Everything You Wanted to Know about Web 2.0*: Wikis

guide-wikiWikis are one of Web 2.0’s most secret weapons as of this writing, and they will transform the metrics around administration and communication. They are “leicht,” as Germans say. Deceptively simple. Sublime.

Wikis are collective desktops that enable teams to collaborate much more efficiently than they do now. Gone are myriad versions of locally (on your computer) stored spreadsheets, presentations and documents that team members shuffle around via legacy email, fax, phone and sneakernet. Legacy project management is terrifically inefficient, and wikis enable their complete reengineering by maximizing the power of asynchronous communication (not concurrent, like a face to face conversation). Here’s how they work.


Everything You Wanted to Know about Web 2.0*: Blogs

Everything You Wanted to Know about Web 2.0: BlogsEverything You Wanted to Know about Web 2.0: Blogs concisely explains blogs’ value proposition for businesses and executives.

Probably the most pervasive Web 2.0 tool out there is the weblog or “blog.” Blogs have a personal element to them and reflect the personal element of Web 2.0, which is at root about P2P (person to person) communication and connections. Blogs are a powerful way to share what things are important to you.. and to your stakeholders, whether they are boards of directors, prospective employers, partners or prospective employees.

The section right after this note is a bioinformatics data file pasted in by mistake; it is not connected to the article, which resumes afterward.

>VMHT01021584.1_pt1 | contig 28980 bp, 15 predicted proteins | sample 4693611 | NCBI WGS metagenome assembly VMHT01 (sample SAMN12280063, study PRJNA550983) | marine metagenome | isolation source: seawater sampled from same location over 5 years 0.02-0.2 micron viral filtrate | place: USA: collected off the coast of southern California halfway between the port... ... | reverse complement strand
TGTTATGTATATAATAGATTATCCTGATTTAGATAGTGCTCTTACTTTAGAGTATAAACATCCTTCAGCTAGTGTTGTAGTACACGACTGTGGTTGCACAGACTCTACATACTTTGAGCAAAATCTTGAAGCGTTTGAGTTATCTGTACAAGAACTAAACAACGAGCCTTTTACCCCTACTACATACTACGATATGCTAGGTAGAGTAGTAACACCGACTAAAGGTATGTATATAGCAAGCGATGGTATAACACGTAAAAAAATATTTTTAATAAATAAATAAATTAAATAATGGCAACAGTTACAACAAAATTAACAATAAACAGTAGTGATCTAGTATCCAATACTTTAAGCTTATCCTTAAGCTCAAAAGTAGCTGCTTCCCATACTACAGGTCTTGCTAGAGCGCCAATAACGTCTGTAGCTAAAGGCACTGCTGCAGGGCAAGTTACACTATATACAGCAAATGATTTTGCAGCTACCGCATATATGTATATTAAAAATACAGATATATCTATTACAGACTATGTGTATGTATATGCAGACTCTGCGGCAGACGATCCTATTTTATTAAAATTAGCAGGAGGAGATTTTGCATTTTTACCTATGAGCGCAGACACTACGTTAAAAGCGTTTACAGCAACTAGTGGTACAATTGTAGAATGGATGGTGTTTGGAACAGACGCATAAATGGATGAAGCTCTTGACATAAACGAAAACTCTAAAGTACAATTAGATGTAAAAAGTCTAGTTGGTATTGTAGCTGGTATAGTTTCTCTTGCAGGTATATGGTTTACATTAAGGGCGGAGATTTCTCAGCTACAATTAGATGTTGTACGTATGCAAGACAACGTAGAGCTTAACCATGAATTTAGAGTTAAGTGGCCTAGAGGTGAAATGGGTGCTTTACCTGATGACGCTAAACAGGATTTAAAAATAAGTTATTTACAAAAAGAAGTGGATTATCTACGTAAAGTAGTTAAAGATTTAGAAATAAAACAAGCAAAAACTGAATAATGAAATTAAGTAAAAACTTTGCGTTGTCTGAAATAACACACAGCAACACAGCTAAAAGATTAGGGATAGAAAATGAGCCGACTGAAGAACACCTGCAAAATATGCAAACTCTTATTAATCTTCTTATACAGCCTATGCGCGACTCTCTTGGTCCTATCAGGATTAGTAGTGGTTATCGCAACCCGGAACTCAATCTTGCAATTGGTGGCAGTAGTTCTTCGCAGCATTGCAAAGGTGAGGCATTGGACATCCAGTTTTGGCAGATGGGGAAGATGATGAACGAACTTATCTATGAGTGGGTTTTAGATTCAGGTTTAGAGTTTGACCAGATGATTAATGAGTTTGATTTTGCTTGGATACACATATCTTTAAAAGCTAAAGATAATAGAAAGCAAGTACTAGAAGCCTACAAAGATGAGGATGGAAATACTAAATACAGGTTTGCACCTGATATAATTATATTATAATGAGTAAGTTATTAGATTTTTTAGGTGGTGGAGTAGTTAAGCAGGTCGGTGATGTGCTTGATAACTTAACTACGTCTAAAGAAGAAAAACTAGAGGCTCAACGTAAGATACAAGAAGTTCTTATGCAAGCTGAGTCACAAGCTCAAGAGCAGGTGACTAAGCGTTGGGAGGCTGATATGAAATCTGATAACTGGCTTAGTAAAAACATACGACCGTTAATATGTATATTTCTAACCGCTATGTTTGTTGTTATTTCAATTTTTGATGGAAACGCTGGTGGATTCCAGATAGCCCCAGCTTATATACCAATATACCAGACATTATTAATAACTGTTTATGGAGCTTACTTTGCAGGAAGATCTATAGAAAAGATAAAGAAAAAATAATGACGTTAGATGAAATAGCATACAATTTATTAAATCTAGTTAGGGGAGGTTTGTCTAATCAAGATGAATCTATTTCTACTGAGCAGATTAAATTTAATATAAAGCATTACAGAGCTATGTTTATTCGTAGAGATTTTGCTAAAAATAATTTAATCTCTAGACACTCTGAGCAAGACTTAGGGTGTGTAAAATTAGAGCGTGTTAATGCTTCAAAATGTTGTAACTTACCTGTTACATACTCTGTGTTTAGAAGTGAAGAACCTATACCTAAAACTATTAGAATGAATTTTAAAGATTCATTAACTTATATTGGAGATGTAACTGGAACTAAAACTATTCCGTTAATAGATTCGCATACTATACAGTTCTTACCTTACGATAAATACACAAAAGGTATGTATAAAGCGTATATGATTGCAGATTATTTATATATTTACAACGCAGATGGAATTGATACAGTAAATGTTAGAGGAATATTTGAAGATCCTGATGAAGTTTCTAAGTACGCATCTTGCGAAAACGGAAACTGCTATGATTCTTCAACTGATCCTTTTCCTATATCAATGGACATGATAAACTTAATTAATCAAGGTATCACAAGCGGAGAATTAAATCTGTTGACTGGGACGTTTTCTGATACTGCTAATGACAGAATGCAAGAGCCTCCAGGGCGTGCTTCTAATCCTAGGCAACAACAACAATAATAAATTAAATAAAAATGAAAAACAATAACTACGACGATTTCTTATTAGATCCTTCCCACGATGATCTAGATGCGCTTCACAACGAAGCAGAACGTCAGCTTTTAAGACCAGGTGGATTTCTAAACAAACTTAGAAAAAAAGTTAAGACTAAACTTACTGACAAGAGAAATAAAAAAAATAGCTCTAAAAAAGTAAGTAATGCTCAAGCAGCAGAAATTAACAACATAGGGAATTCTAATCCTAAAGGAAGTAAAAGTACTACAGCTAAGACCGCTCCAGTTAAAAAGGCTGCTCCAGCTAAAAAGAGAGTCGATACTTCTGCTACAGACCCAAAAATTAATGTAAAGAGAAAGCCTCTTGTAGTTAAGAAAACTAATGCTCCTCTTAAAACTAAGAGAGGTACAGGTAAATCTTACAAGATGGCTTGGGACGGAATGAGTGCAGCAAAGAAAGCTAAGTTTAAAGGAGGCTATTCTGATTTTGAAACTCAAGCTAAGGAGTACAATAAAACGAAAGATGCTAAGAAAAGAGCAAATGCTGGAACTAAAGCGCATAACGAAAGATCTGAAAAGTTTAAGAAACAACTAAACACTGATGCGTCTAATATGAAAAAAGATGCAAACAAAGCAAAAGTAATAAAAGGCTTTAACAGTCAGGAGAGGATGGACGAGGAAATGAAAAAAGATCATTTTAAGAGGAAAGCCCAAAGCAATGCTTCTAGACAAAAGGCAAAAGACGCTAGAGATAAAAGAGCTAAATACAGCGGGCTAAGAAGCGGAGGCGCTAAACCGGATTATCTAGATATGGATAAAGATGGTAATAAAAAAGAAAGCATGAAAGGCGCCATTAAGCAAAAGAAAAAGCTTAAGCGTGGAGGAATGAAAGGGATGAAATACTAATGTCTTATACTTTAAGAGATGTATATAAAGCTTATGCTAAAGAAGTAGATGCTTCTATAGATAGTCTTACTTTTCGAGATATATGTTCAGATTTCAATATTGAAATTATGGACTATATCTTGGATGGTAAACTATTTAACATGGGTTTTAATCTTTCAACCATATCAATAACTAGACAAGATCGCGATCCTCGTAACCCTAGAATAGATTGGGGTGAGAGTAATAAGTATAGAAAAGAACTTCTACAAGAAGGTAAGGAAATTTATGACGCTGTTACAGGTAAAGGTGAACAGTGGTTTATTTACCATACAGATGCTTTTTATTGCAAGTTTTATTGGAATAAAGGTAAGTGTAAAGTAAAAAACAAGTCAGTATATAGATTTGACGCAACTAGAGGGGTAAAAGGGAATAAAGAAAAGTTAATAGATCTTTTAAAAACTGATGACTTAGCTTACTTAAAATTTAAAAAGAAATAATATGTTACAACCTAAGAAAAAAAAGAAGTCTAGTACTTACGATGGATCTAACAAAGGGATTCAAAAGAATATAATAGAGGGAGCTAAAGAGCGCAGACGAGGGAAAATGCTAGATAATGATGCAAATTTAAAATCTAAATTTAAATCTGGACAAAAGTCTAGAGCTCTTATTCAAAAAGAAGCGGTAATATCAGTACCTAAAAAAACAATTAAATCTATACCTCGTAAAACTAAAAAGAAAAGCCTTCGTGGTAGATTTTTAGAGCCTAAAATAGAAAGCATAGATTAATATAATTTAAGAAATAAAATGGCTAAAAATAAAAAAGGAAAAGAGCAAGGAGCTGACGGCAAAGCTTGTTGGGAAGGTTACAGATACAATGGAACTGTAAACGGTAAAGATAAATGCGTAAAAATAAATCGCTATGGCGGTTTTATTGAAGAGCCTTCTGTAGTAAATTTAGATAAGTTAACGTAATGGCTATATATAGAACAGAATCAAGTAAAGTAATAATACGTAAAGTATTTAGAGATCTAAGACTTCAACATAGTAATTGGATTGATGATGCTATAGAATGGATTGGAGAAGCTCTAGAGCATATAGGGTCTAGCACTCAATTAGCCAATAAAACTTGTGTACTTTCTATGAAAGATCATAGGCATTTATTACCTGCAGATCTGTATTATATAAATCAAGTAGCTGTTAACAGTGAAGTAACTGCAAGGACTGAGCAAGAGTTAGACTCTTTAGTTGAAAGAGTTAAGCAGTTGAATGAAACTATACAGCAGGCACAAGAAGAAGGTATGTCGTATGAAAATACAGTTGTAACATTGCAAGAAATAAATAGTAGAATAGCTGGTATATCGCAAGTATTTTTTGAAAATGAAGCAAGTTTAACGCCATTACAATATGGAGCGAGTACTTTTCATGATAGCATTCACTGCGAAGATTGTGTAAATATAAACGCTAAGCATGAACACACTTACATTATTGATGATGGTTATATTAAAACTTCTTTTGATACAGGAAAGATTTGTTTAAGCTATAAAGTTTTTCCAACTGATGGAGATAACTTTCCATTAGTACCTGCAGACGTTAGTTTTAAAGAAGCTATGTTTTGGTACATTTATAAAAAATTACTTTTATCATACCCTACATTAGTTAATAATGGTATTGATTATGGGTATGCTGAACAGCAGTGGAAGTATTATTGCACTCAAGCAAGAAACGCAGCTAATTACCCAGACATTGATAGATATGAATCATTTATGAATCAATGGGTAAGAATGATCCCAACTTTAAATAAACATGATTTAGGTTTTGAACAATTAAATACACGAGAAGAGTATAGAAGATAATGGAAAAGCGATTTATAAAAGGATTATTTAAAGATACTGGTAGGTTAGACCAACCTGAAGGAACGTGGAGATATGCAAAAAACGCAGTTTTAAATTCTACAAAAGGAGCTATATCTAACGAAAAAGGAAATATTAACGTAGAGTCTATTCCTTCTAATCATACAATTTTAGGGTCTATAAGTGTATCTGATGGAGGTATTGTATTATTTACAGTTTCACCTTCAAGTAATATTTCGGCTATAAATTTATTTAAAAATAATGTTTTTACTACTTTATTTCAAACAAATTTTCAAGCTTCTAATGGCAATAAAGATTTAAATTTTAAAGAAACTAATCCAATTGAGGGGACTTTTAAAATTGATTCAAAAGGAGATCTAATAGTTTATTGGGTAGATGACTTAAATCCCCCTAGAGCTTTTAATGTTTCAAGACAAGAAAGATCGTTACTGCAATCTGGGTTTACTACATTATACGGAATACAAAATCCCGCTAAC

As you can see from the Google Trends profile below right, references to “blog” have steadily grown since 2004, but many executives are unfamiliar with what blogs are exactly, how they work and what they’re good for. The EGLI Guides Series will briefly define blogs from a business and marketing context, explain how you can use them and share a few enterprise blog vendors.